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6 April 2012
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On 7 April 2012, Rwanda will remember the victims of the 1994 genocide. The United Nations (UN), governments and civil society organizations will commemorate the victims of the genocide this month through services, conferences, lectures and other events. This year marks the 18th anniversary of the genocide, and memorial events center on the theme ‘Learning from our history to build a bright future’. As we soberly remember the egregious crimes that took over 1 million lives in 1994, we must also strengthen our resolve to “learn from our history” to prevent threats of mass atrocities from occurring in the future.
 
With prevention as its primary focus, the Responsibility to Protect (RtoP, R2P) advocates for the strengthening of capacities and the mobilization of political will of UN bodies and Member States, regional and sub-regional organizations, and civil society to ensure that the international community responds rapidly to threats of genocide, war crimes, crimes against humanity, and ethnic cleansing. The International Coalition for the Responsibility to Protect (ICRtoP) aims to promote RtoP and prevent these threats of mass atrocities from occurring by clarifying the role of these actors in preventing RtoP crimes, examining the tools available to protect populations and reflecting on best practices from past crisis situations.
 
RtoP provides a broad range of economic, political, humanitarian and military tools for the international community and individual states to implement to prevent and halt the threat of mass atrocity crimes. National actors can ratify human rights treaties and maintain efficient and fair security sectors and criminal justice systems. Individual Member States can work to ensure the protection of the human rights of their populations by assisting one another through training and capacity building. They can also support regional dialogue and justice mechanisms, engage in preventive diplomacy and deployment, and impose economic sanctions, asset freezes and trade and arms embargoes. Regional and sub-regional organizations and the UN can co-ordinate fact-finding missions and commissions of inquiry to investigate and report alleged human rights violations, prevent incitement through the monitoring of local and regional media, government statements and reports, and ensure the creation of early-warning mechanisms and timely information-sharing between actors at local, national, regional and international levels. Ending impunity for these crimes is also fundamental to their prevention, and support from governments for the work of the International Criminal Court and regional and international justice systems can help ensure the protection of populations from mass atrocities.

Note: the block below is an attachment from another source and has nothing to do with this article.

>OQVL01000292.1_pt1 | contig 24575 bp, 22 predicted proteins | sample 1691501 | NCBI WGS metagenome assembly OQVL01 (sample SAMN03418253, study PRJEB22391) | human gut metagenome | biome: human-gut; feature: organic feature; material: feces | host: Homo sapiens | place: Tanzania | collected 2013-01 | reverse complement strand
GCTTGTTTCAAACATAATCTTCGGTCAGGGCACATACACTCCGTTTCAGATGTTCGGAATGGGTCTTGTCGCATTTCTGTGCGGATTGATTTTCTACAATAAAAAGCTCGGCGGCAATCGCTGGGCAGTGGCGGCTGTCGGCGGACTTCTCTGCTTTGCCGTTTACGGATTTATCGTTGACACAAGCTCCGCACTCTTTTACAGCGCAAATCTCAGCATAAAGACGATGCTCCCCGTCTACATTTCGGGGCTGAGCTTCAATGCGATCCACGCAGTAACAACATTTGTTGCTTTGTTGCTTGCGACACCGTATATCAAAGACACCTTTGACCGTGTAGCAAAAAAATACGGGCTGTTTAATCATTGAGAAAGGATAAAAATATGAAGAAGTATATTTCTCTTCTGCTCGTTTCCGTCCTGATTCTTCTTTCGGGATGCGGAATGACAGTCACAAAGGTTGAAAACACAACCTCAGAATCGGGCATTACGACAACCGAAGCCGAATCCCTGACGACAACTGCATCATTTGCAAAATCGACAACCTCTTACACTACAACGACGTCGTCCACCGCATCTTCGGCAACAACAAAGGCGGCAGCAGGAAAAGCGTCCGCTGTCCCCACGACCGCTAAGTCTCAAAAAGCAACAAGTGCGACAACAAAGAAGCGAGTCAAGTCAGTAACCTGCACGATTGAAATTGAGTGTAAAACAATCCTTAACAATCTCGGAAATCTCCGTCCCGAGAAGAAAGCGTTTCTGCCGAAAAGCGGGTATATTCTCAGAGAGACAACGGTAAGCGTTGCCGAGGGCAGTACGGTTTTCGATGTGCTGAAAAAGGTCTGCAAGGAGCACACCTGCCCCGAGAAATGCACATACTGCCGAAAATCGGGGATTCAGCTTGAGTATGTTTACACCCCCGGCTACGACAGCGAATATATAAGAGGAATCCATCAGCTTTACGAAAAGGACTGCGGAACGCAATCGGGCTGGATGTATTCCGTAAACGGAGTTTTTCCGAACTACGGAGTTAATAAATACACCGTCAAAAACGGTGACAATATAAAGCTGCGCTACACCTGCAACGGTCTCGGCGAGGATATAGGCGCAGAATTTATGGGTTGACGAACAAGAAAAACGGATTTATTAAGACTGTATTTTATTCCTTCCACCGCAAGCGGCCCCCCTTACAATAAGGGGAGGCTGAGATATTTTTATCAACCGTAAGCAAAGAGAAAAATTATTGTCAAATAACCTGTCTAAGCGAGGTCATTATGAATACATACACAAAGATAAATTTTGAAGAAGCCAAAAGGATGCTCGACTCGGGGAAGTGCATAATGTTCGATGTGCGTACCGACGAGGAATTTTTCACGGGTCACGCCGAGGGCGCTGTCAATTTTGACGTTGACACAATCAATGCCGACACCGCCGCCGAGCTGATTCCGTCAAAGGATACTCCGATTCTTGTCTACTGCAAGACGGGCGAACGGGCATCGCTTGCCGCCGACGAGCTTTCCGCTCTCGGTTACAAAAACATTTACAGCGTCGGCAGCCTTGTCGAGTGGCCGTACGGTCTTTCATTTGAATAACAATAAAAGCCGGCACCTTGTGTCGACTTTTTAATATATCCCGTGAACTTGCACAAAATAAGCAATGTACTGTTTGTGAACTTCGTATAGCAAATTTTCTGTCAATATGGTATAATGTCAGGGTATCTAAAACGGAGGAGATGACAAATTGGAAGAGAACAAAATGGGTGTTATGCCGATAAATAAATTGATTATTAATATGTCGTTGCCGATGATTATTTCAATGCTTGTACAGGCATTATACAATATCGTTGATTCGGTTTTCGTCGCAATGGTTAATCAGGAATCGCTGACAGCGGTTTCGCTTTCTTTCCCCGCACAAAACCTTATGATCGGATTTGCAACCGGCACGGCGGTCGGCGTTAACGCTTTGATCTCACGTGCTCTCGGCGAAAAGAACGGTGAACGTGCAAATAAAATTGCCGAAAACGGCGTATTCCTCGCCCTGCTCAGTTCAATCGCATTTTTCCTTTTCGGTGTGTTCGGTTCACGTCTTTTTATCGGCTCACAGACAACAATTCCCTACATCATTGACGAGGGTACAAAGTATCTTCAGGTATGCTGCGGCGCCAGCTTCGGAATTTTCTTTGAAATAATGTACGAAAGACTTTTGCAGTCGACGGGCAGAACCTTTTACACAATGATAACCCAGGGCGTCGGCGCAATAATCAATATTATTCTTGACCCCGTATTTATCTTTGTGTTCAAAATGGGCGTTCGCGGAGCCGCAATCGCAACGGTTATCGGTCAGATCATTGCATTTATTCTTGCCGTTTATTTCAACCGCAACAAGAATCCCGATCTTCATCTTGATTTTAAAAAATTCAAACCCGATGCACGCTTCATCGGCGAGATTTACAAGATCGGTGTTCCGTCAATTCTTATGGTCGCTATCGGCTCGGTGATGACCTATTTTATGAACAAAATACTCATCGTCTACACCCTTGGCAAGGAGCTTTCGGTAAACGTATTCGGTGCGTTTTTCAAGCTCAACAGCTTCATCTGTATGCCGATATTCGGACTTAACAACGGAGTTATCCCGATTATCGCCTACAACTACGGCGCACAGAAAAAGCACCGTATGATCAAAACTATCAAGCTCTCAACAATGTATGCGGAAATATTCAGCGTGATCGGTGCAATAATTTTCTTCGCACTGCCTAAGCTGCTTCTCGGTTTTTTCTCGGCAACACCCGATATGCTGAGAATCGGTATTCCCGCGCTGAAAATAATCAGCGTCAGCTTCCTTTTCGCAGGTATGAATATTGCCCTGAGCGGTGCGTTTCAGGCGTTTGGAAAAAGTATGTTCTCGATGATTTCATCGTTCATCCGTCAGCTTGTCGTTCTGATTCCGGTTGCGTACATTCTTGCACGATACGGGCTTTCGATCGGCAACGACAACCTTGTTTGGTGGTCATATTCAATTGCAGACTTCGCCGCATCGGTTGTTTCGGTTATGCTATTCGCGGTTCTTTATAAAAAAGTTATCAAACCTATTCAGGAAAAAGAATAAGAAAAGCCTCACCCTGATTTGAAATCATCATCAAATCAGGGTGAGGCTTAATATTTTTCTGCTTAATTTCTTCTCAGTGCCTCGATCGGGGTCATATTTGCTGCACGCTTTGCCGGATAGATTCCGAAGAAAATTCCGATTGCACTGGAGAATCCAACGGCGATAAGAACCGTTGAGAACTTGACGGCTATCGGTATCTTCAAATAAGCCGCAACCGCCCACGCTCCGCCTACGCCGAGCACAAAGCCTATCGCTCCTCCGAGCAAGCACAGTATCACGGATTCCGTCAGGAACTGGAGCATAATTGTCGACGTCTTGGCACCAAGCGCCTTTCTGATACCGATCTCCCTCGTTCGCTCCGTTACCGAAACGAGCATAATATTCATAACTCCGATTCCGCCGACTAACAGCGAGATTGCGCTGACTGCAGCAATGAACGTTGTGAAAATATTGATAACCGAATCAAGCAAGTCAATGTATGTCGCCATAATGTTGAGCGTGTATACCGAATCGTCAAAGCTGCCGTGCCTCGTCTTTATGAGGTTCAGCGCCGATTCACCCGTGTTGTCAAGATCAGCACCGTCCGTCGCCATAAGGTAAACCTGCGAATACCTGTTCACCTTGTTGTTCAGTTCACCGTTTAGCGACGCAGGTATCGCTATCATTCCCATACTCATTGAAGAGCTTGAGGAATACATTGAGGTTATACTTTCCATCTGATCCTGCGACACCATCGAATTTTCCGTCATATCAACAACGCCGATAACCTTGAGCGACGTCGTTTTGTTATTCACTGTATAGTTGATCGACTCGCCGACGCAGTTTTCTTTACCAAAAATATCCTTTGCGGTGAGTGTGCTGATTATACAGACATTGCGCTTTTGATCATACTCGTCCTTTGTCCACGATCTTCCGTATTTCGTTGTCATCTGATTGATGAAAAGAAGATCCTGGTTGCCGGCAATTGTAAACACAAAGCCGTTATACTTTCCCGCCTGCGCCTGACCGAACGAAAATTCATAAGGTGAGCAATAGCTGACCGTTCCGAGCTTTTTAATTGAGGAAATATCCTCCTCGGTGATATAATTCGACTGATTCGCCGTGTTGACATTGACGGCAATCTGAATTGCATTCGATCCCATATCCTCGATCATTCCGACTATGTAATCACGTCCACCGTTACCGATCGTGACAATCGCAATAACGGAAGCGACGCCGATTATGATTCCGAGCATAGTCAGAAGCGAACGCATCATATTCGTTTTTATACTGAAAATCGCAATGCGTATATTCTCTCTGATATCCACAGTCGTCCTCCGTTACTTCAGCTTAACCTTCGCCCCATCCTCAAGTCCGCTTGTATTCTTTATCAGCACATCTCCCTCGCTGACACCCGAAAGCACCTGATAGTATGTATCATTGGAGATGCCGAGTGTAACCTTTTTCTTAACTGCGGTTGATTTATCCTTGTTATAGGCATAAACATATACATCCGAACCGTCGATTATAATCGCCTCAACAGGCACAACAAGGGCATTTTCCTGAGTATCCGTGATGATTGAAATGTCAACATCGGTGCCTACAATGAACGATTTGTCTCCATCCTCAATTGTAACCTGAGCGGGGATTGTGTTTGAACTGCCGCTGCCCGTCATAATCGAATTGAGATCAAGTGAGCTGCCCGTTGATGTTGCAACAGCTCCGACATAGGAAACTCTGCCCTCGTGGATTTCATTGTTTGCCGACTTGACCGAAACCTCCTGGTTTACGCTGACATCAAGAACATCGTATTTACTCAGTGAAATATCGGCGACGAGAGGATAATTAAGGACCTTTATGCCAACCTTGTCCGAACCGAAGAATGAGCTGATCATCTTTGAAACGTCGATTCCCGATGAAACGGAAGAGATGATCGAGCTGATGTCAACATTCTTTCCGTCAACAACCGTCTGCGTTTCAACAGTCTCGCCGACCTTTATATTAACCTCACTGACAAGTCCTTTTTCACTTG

Civil society plays a crucial role in monitoring at-risk situations and evaluating efforts by actors at all levels to prevent crimes under the norm’s framework. Civil society reaches diverse audiences through education and engagement in dialogue on the prevention of these most egregious crimes. To this end, ICRtoP members and partners publish journals, develop toolkits and educational documents, and conduct direct engagement, trainings and conferences for diplomats, UN and regional officials, parliamentarians, academics, media groups, and other NGOs.
 
Events on Mass Atrocity Prevention & Commemoration of Past Crimes
Please visit this page and our events website for updates on events.
 
1. Book Launch: ‘This Is Your Time, Rwanda: Emerging Story of a Bold Nation and its Brilliant Destiny’
7 April 2012
Georgetown University Campus, Gaston Hall, 37th Street NW, Washington, DC 20057
 
“The Genocide in Rwanda is over, we are progressing steadily,” is the clear message from international lawyer Justine Rukeba Mbabazi’s new book This is Your Time, Rwanda, Emerging Story of a Bold Nation and its Brilliant Destiny. (…) Mbabazi delivers victorious stories of courageous people that are not only rebuilding their country, but over the last 17 years have successfully rebuilt the country into a thriving metropolis.
 
For more information see here.
 
2. Annual Commemoration of the Genocide in Rwanda - Memorial Ceremony at United Nations Headquarters in New York
11 April 2012, 6pm – 7.30pm
ECOSOC Chamber, United Nations Headquarters, New York
 
The programme of the memorial ceremony is as follows:
 
Candle lighting
Video message from UN Secretary-General Ban Ki-moon
Remarks by:
 
H.E. Mr. Nassir Abdulaziz al-Nasser, President of the General Assembly
H.E. Ms. Asha-Rose Migiro, Deputy Secretary-General
H.E. Ambassador Susan E. Rice, Permanent Representative of the United States to the UN
H.E. Ambassador Eugène-Richard Gasana, Permanent Representative of the Republic of Rwanda to the UN
Representative of the African Group (to be confirmed)
Mr. Carl Wilkens, Director of World Outside My Shoes, former head of the Adventist Development and Relief Agency International in Rwanda
 
Reading of excerpts from "Book of Life" — letters from orphans, widows and imprisoned genocidaires — compiled by Odile Gakire Katese, directed by Ludovica Villar Hauser
Musical performance